A History of West Papuan Independence Movement

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Recently, about 1.8 million West Papuans who demand independence, submitted a petition to the United Nations (UN). However, the UN refuses the petition, saying that the West Papua’s cause is outside the UN’s mandate. You may question the reason to why do Papuan people so eager to part of Indonesia? What was the cause?

West Papua is the western part of the island of New Guinea. Before joining Indonesia, West Papua was called Irian Jaya Barat. It became part of the Republic of Indonesia after the ‘Act of Free Choice’ was held in 1969. It was a process by which Western New Guinea population decided to vote for independence or integration with the Republic of Indonesia through a voting made by 1,025 men and women who were selected by the Indonesian military (the council of elders meeting). Some Papuan people were outraged because they were not given a chance to vote for their independence and call the referendum process as an “Act of no choice”.

The population in West Papua is 3.6 million, comprising of 48.7% of indigenous people and 51.3% of non-Papuans. This population includes more than 250 ethnic and linguistic groups. During the decades, immigrants from other parts of Indonesia have increased and most of the time, the majority of them dominate the local economy in urban centers.

This condition also became one of the reasons why a conflict with the local people arose. They were not satisfied with the imbalance of economy of the province. Moreover, after 30 years Freeport-McMoRan company has been operated in Papua, the local people believed that the company had failed to contribute to the prosperity of Papuan people. It can be seen from the Human Development of Papuan people which are considered as low among other provinces in Indonesia. Indonesian Central Bureau of Statistics (BPS) also recorded that in 2017, the highest percentage of poor people were in Maluku and Papua.

Papuan local people complained that their resources, such as timber and mining, were being exploited by Indonesian government while they were not receiving the fair share of revenue. They were also complaining about the repression by the Indonesian government, which was then governed by Suharto, and the Indonesian military.

Driven by the government policy to allow PT Freeport Indonesia to operate in Papua, Papua Liberation Organization or Organisasi Papua Merdeka (OPM) was born as a way to refuse the policy. During its initial establishment, the movement caused riots in Manokwari in 1965. The rebellions were later spread to all part of Papua. In their act, the rebels were making a physical contact with the Indonesian army, taking hostage, doing mass demonstrations, raising the flag of West Papua, and so on.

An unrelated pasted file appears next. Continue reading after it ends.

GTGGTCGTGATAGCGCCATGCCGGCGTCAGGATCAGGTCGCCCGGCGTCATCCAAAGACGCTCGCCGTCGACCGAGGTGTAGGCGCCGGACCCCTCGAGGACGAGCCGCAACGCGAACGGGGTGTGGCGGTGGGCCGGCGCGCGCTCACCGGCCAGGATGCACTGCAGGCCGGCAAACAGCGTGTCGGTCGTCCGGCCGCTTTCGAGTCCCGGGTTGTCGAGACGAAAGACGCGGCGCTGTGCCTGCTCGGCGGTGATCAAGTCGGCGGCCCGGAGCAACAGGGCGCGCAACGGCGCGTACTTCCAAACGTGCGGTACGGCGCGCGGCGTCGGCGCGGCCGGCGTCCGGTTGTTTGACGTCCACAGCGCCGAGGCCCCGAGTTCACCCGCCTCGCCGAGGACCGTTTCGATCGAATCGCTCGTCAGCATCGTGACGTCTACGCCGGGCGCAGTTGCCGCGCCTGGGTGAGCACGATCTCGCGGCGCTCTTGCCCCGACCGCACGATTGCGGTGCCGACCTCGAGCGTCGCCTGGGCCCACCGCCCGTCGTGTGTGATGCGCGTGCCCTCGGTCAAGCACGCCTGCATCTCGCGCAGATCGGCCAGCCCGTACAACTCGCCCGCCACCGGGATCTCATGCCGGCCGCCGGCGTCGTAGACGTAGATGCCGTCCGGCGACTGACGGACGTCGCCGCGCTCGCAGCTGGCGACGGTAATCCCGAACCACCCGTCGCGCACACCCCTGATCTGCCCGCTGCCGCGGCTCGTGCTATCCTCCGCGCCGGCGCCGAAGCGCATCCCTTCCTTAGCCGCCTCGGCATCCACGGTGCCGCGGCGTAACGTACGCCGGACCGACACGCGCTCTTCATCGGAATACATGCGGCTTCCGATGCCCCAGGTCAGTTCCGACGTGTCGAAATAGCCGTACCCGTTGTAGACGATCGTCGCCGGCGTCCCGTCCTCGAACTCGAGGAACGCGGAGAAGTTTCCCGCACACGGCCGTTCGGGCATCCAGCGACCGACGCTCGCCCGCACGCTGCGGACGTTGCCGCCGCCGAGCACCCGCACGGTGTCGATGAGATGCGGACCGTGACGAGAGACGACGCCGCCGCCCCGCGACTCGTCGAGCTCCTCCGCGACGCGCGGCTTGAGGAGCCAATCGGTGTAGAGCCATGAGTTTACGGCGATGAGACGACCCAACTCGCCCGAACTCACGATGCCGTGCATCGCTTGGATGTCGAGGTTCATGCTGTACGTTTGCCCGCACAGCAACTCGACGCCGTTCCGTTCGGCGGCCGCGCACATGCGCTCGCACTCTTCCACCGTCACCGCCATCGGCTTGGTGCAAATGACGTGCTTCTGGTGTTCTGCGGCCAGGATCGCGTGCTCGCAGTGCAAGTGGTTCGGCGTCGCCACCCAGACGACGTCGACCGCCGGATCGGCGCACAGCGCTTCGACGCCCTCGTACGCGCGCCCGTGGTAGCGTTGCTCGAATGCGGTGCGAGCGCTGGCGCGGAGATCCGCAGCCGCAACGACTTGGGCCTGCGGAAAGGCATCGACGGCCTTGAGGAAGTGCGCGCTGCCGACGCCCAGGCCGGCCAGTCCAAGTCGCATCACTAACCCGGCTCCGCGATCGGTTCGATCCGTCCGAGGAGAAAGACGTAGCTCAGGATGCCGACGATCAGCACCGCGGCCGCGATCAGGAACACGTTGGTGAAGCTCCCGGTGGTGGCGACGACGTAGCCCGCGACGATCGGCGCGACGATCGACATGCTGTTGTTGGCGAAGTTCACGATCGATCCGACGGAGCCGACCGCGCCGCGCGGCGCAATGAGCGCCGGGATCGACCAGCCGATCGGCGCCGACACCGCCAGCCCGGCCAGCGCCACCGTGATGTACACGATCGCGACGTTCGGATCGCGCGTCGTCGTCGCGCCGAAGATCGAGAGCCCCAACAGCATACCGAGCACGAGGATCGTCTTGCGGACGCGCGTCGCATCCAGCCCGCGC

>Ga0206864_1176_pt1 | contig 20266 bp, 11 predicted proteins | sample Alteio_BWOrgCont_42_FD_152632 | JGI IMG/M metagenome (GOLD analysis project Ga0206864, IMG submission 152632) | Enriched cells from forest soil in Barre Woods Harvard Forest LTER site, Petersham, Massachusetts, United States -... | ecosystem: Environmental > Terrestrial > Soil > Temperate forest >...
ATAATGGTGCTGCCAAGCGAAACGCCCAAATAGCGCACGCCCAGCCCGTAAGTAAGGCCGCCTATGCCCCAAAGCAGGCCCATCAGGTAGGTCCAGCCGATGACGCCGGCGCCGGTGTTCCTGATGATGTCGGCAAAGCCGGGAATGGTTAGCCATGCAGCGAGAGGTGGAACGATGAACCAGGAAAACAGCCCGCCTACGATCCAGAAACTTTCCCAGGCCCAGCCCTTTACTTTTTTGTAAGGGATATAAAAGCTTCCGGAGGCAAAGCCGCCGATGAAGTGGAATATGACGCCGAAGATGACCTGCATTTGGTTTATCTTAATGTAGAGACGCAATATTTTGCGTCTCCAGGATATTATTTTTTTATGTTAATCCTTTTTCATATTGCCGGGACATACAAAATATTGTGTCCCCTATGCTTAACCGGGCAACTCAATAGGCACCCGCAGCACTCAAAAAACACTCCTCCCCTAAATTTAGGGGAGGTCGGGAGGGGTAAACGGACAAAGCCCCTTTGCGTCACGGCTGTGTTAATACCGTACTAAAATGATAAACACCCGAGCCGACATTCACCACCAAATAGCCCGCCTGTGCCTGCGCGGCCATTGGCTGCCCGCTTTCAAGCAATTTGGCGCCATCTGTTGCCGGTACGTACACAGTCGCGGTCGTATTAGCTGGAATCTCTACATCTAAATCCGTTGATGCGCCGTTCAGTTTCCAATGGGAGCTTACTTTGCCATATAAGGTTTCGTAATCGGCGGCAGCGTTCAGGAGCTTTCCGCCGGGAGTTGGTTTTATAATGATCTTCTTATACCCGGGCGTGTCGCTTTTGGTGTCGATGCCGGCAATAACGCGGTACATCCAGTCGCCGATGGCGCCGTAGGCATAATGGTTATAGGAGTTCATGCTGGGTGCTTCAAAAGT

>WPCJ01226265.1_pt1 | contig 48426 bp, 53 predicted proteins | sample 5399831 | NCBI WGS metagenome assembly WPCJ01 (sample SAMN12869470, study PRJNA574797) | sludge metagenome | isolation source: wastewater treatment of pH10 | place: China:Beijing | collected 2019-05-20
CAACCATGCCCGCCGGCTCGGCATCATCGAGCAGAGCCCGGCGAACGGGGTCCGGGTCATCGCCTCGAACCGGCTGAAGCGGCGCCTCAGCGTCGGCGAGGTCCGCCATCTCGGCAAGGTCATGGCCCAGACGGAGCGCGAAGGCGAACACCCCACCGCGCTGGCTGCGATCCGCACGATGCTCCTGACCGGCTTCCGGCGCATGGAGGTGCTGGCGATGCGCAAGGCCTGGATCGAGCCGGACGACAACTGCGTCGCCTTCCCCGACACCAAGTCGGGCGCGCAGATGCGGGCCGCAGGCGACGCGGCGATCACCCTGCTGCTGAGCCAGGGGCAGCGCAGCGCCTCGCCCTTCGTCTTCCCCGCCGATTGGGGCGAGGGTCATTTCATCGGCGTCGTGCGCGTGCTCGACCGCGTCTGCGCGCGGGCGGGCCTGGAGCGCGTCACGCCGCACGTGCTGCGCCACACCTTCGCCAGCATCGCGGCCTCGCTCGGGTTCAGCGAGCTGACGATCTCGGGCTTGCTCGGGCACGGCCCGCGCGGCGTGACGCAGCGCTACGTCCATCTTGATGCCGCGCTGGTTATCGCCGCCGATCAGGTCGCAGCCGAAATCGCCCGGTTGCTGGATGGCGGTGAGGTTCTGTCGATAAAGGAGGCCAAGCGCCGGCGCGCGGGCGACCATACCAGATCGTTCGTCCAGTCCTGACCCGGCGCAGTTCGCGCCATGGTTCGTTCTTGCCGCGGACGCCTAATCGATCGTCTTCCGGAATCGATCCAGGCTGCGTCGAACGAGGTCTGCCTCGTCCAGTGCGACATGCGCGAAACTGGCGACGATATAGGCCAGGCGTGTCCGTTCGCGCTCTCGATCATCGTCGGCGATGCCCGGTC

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The organization was later developed into a more organized movement led by Terianus Aronggear. However, even though the organization had a big supporter, they were unable to acquire their wish to free Papua from Indonesia. It was thought due to the disagreement between their leaders and the fact that most of the member only used looted and traditional weapons in their acts.

Beside OPM, another separatist organization was born in 1999, which is called the Papua Presidium Council or Presidium Dewan Papua (PDP). The organization was led by Theys Eluai. He ever stated that Papua had gained its independence on 1 December 1962 when the Dutch government decided to absolve its authority over Irian Barat. Apart from Theys, other young Papuan politicians such as Nicolaas Jouwe, P. Torey, Markus Kaisiepo, Nicolass Tanggahma, and Elizer Jan Bonay have also stated the same statement.

There were many parties who concerned about the existence of DPD because, during the reign of President Abdurrahman Wahid, PDP was granted funds to organize a congress. The decision caused pros and cons among Indonesian people, as many people assumed that this policy is a form of recognition by Indonesian government towards Papuan independence. However, in the end, President Wahid finally evoked his decision since it was later known that the congress also involved Papuan independence supporters.

The movement of DPD eventually declined when their leader, Theys Eluai, was later found dead. It was coupled with a conflict with OPM as OPM reckoned that DPD has deviated from their goal to gain the independence of Papua. The conflict between DPD and OPM culminated when a member of OPM, Simon Awom, closed the PDP office on 30 August 2000. It was later known that the command to close PDP office came from the OPM commander in chief, Mathias Wenda, in Vanimo.

Nicolaas Jouwe and other Papuan politicians thought that the disputes between Indonesia and the Dutch to seize their power against Papua is an attempt to eliminate the rights of the people of Papua. They showed their disagreement by organizing the First Papuan National Congress which was held on 19 October 1961 in Hollandia (now Jayapura) which resulted in a Political Manifesto. The consistency of some people in Papua regarding how the Papuan people have strived to have a free nation continued through international lobbying up to the demands for independence led by Tom Beanal in 1999.